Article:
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Chapter 5. Patient Centeredness
Importance and Measures
As noted in the 2003 NHQR, "patient centeredness" is defined as: "[H]ealth care that establishes a partnership among practitioners, patients, and their families (when appropriate) to ensure that decisions respect patients' wants, needs, and preferences and that patients have the education and support they need to make decisions and participate in their own care1." Patient centeredness "encompasses qualities of compassion, empathy, and responsiveness to the need, values, and expressed preferences of the individual patient2."
Morbidity and Mortality
- Patient centered approaches to care that rely on building a doctor-patient relationship, improving communication techniques, and fostering a positive atmosphere have been shown to improve the health status of patients3, 4.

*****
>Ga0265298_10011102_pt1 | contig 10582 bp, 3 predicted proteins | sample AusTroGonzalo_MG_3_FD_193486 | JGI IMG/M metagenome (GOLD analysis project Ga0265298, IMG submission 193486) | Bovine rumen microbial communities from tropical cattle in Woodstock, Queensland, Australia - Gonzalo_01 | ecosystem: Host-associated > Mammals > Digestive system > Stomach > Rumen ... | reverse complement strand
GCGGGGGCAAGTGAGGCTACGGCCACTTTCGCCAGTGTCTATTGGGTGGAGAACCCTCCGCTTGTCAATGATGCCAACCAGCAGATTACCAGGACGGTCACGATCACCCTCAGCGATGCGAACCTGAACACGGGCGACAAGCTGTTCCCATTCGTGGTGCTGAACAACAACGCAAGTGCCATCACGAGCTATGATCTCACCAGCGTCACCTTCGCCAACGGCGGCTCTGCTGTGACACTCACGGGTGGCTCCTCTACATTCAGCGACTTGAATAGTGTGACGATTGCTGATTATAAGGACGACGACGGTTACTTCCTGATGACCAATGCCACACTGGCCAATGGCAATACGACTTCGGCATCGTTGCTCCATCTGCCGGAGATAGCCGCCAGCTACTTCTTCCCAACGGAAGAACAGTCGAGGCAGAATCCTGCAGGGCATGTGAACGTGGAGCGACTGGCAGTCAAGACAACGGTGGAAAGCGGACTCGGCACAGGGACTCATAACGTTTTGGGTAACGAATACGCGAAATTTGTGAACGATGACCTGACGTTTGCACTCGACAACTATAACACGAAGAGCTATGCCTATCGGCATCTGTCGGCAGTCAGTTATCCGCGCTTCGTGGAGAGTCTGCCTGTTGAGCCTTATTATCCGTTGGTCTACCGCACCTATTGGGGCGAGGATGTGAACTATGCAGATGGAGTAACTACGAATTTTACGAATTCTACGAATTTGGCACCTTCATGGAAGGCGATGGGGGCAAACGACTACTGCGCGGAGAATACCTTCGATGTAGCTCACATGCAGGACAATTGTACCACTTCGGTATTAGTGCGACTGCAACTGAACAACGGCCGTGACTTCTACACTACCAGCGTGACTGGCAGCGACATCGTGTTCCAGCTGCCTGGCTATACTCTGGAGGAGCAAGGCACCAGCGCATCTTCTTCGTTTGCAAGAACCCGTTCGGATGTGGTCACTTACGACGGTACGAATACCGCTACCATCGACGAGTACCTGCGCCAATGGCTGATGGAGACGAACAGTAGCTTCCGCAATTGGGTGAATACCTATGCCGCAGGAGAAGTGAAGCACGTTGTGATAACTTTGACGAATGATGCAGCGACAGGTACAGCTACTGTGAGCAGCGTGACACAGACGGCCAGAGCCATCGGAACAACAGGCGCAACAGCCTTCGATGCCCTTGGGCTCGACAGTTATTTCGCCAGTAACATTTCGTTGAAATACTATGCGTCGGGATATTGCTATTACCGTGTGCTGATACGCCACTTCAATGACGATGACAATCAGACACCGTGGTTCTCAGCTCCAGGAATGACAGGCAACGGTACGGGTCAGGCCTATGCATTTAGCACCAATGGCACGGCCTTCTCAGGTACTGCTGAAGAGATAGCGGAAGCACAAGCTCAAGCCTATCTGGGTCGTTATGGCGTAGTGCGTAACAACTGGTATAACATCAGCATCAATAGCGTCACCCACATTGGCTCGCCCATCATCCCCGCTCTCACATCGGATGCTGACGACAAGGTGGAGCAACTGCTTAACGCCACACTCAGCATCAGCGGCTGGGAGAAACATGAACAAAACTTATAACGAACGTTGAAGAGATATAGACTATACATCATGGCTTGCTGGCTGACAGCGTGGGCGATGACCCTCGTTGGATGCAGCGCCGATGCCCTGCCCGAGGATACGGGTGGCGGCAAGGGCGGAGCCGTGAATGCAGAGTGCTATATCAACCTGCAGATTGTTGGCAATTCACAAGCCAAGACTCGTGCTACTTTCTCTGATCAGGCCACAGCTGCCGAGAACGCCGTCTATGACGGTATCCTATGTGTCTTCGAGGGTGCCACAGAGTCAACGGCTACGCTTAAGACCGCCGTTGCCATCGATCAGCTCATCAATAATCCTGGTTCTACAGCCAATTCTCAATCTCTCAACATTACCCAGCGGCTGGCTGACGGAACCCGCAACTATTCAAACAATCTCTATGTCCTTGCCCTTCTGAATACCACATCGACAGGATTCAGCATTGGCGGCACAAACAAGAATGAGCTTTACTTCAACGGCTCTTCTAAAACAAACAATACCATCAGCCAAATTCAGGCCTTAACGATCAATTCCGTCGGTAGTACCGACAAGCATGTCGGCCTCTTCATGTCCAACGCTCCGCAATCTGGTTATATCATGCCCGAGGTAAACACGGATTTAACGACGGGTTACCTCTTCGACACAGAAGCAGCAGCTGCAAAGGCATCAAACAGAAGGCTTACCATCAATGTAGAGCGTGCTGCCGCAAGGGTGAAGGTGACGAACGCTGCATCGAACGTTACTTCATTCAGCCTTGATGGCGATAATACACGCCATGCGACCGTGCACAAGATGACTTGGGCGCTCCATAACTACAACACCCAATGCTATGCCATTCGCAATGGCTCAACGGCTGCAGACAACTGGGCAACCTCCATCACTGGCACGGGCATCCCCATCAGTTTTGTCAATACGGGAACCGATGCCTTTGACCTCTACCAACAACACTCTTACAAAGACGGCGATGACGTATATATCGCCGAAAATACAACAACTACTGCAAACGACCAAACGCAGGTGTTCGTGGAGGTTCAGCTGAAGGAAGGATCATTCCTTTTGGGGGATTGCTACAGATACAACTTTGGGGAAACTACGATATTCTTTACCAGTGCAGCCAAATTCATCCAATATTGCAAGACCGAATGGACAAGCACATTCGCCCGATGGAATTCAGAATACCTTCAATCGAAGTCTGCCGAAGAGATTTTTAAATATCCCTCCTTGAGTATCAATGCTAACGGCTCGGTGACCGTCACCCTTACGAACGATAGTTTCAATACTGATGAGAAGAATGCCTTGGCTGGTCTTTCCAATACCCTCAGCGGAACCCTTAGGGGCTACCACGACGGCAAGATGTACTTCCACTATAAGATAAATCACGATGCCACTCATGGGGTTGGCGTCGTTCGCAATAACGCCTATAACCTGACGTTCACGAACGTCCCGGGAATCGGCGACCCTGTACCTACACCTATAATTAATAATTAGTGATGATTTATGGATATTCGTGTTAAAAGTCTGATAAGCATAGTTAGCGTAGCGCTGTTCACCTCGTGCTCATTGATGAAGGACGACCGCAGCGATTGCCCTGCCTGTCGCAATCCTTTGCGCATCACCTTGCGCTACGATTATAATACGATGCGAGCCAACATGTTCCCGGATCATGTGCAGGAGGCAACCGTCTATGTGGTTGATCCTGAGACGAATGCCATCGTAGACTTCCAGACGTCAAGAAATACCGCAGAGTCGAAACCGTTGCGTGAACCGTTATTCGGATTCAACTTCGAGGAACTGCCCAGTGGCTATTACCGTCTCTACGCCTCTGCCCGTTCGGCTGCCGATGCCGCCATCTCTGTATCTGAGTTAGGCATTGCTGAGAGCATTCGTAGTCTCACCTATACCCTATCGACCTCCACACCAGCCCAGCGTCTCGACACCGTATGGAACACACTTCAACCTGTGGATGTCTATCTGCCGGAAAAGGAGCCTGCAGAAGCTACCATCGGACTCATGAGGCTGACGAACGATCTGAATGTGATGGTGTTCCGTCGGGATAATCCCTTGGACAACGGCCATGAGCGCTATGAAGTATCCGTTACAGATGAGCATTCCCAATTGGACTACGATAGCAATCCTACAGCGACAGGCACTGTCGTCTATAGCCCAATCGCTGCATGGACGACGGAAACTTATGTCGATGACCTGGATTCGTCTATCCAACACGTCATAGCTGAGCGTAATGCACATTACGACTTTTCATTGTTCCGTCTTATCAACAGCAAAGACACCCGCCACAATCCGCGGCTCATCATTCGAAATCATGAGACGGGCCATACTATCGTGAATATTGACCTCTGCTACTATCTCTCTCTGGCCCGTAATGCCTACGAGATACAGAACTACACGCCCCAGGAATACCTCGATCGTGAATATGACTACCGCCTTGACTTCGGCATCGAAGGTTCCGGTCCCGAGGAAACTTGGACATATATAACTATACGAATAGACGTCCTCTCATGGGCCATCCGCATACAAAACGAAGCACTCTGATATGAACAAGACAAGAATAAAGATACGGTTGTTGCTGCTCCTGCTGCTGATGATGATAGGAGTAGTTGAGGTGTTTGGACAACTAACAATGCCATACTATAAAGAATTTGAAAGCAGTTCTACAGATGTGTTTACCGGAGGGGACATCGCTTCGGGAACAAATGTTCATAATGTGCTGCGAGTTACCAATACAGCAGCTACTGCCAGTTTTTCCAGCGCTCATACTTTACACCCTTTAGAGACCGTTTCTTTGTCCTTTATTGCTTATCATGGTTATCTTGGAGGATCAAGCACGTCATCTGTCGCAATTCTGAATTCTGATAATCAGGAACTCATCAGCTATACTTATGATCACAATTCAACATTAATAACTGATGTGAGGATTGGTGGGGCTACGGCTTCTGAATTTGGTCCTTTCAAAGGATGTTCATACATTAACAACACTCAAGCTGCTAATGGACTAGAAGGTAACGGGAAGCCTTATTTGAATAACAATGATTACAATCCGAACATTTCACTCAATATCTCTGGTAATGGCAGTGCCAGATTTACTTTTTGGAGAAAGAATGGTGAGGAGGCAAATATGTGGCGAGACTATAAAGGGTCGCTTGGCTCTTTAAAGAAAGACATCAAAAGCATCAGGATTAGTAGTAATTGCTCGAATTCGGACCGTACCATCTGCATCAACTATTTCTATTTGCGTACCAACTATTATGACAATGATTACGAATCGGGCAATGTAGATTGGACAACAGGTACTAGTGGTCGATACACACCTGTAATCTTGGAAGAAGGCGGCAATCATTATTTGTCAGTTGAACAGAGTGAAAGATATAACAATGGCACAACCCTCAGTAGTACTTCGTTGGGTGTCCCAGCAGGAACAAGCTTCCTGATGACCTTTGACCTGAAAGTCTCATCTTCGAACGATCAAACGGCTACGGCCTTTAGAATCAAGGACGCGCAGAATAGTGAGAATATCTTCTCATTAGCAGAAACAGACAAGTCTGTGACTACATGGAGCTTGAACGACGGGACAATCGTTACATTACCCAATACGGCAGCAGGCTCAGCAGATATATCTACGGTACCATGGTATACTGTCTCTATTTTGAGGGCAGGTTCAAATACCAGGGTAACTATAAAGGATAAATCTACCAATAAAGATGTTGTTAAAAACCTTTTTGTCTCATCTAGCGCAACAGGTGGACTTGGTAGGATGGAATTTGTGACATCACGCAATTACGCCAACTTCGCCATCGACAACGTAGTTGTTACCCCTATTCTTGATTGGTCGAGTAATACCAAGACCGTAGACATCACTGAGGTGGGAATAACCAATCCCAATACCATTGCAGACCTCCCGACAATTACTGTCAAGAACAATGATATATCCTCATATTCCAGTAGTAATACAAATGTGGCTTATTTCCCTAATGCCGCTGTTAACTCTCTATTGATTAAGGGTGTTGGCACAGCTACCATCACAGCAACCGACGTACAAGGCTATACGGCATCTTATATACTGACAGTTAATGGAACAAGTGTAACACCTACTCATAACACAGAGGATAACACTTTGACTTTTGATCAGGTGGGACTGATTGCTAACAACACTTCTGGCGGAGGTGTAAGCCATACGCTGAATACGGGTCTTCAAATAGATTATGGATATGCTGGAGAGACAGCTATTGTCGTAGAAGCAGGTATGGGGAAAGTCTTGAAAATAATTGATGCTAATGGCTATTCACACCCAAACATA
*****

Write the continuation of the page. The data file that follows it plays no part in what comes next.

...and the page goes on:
- A patient centered approach has been shown to lessen the symptom burden on patients5.
- Patient centered care encourages patients to comply with and adhere to treatment regimens6, 7.
- Patient centered care reduces the chance of misdiagnosis due to poor communication8.
- Patient centeredness has been shown to reduce underuse and overuse of medical services9.
- Patient centeredness can reduce the strain on system resources or save money by reducing the number of diagnostic tests and referrals4, 5.
- Although some studies have shown that being patient centered reduces costs and use of health service resources 5, 10 others have shown that patient centeredness increases costs to providers, especially in the short run11.
- The practice of patient centered care may reduce the risk factors that often lead to malpractice suits12, 13 however, others dispute the evidence of this14.
The NHQR tracks four measures of the patient experience of care. This section highlights two of these measures:
- Patients who report that their doctor explains things clearly
- Patients who report that their doctor shows respect for what they have to say